It still was dark when the obnoxious alarm on my cell phone went off. I hate the alarm tone, but I don’t change it because it does the job. I found the snooze button and for several minutes lay under the warm covers and listened for the wind, all the time hoping I wouldn’t hear it.
The weather forecast called for cold temperatures and high winds. I don’t mind hunting when it’s cold, in fact I prefer it, but I hate hunting in the wind. The wind makes it difficult to hear natural sounds such as the gathering call of a Gambel’s quail, my intended quarry. The wind also makes it tough to find these fast-running birds because they don’t like to fly when it’s windy and they hold tight to cover.
Despite my hopes to the contrary, the winds arrived as predicted, and I found myself debating whether the quail hunting would be worth the effort to crawl out of bed, get dressed and load up the dog. That’s when Miss Maddie, my 8-year-old black lab, started yipping below an open window. I suppose she wanted to add her own two cents to the argument waging in my head. Somehow Maddie always seems to know when it’s opening day of quail season, and she soon convinced me to get up.
An hour and a half later, I turned the truck onto a dirt road that led toward a series of upland game guzzlers, devices that trap and store rainwater for upland game and other small critters. After passing through an opening in the fence line, I stopped the truck and shook Hyrum, my youngest son, awake. An unfinished Hunter Education book stands between him and a hunting license, but I brought him along for the company anyway.
Just east of where we parked the truck, I had nearly filled up on quail in less than 30 minutes a couple of years earlier and hoped to find similar results.
Maddie hit the ground running, and we followed her into the desert. She got birdy a couple of times, but we didn’t jump a single quail. Nor did we hear the gathering call I was listening for.
We traveled another mile or two and parked just down the road from a guzzler. I didn’t expect to find quail right on the guzzler but thought there might be some in the washes and rolling hills nearby. We covered a lot of country without success and just started a wide loop back to the truck when Maddie struck scent. She worked back and forth along some brush that lined the edge of the sandy portion of a wash. Suddenly she pushed her nose farther into a bush, and a quail burst out from the other side.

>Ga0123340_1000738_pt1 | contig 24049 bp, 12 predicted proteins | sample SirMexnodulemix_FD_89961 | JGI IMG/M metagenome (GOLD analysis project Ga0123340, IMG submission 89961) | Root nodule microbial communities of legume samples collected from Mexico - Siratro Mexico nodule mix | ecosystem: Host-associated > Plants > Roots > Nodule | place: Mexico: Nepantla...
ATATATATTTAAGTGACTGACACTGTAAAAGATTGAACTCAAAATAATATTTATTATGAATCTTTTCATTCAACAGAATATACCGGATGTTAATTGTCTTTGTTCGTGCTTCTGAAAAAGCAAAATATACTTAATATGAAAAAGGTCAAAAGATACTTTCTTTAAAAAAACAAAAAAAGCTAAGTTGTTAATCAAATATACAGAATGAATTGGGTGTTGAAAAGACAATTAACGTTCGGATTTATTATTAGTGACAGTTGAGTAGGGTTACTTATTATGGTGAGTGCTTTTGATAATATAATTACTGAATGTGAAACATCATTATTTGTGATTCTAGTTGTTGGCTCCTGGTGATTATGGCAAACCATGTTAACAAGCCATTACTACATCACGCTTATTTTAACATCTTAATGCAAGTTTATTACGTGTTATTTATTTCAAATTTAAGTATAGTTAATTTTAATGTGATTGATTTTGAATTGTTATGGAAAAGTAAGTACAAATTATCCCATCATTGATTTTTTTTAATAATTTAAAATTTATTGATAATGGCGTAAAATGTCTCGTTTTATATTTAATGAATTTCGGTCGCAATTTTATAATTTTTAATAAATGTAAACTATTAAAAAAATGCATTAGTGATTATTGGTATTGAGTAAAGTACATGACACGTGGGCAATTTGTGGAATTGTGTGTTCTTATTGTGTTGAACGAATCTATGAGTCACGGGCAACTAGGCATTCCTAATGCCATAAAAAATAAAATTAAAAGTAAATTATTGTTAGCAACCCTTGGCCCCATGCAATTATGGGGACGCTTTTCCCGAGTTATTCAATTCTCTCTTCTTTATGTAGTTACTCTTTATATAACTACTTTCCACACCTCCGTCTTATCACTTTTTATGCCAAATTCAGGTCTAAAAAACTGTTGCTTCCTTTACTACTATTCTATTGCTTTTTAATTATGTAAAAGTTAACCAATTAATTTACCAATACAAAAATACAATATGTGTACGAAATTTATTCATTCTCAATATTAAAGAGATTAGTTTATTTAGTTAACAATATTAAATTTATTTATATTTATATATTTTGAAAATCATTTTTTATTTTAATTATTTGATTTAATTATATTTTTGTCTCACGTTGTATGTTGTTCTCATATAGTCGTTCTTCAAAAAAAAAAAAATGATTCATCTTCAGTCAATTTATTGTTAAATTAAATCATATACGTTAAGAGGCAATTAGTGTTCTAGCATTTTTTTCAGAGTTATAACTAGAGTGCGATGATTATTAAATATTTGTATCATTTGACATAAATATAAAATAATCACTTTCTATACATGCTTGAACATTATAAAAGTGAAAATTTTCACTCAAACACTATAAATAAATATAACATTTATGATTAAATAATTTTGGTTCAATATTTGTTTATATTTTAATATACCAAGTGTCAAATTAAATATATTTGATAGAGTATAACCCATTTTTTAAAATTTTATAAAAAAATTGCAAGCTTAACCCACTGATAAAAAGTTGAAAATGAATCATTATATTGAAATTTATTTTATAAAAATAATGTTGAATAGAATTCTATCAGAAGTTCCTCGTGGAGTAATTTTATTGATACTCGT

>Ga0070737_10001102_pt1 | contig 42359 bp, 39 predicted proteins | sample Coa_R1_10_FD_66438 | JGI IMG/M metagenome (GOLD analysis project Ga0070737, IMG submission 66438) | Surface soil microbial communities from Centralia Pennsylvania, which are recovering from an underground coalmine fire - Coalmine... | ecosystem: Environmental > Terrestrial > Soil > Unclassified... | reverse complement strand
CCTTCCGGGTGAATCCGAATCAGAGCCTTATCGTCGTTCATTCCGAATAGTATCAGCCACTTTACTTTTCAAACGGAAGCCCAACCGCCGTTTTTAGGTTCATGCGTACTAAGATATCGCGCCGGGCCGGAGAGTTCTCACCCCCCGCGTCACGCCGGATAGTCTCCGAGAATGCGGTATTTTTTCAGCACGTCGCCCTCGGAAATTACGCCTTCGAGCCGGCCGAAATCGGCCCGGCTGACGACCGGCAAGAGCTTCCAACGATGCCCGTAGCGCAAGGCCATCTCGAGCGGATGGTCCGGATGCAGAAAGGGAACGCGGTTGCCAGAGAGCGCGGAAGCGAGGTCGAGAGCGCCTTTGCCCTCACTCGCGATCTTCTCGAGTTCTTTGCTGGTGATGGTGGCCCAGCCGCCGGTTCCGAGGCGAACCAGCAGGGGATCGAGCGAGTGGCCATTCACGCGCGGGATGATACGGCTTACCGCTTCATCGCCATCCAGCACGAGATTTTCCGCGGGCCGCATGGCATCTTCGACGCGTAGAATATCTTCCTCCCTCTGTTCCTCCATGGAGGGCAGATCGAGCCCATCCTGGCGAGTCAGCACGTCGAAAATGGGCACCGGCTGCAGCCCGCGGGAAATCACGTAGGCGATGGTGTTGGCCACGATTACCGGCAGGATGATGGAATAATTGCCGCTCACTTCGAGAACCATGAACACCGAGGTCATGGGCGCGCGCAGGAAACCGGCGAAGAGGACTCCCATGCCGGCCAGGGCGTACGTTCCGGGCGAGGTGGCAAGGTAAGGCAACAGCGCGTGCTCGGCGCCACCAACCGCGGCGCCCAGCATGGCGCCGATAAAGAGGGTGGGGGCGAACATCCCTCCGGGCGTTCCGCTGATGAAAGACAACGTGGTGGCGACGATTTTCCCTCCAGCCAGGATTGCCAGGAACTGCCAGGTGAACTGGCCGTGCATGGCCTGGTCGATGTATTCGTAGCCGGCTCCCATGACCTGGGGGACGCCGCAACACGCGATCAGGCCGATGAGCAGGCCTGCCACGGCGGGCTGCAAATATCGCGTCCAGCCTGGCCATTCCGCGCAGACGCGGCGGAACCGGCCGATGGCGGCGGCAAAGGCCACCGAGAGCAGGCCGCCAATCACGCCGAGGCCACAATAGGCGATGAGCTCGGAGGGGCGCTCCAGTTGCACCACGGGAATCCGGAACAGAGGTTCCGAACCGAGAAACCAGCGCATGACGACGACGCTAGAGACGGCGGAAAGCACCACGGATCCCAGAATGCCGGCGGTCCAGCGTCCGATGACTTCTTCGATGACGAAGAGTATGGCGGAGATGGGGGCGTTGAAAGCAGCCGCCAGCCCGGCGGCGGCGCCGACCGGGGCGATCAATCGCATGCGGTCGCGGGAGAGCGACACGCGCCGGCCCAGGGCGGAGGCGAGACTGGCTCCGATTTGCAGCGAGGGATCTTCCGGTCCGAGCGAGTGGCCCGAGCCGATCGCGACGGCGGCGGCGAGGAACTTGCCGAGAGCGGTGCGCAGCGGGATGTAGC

It was a beautiful rooster with a tall tassel. He disappeared down the wash while Maddie kept working the edge of the brush. Then a hen broke loose. My guess was that two hunters we had seen near the guzzler had ridden through the area not long before and probably had scared most of the quail. The two birds Maddie pushed out of the brush probably were stragglers.
Maddie led the way down the wash as we searched for the runaway quail. After several minutes, I thought we had lost the birds, but Maddie wasn’t about to give up. We passed a small rock outcropping accented with a single straggly bush when the wind suddenly shifted and Maddie wheeled around hard. She reached the bush just as the rooster flew out on the far side. Almost without thinking, I pulled the shotgun to my shoulder and squeezed the trigger. The bird fell, and Maddie was there to pick him up and deliver him to hand. Hyrum thought that was pretty cool.
After placing the rooster in my game bag, we resumed our walk down the wash. About 50 yards later, a hen broke brush and flew to my left. Again the shotgun at my shoulder bucked at the shot and the bird buckled. Back at the truck, I dressed the birds and put them on ice for the trip home.
It wasn’t the opener dreams are made of, but it was much better than staying home in bed.
Doug Nielsen is an award-winning freelance writer and a conservation educator for the Nevada Department of Wildlife. He can be reached at email@example.com.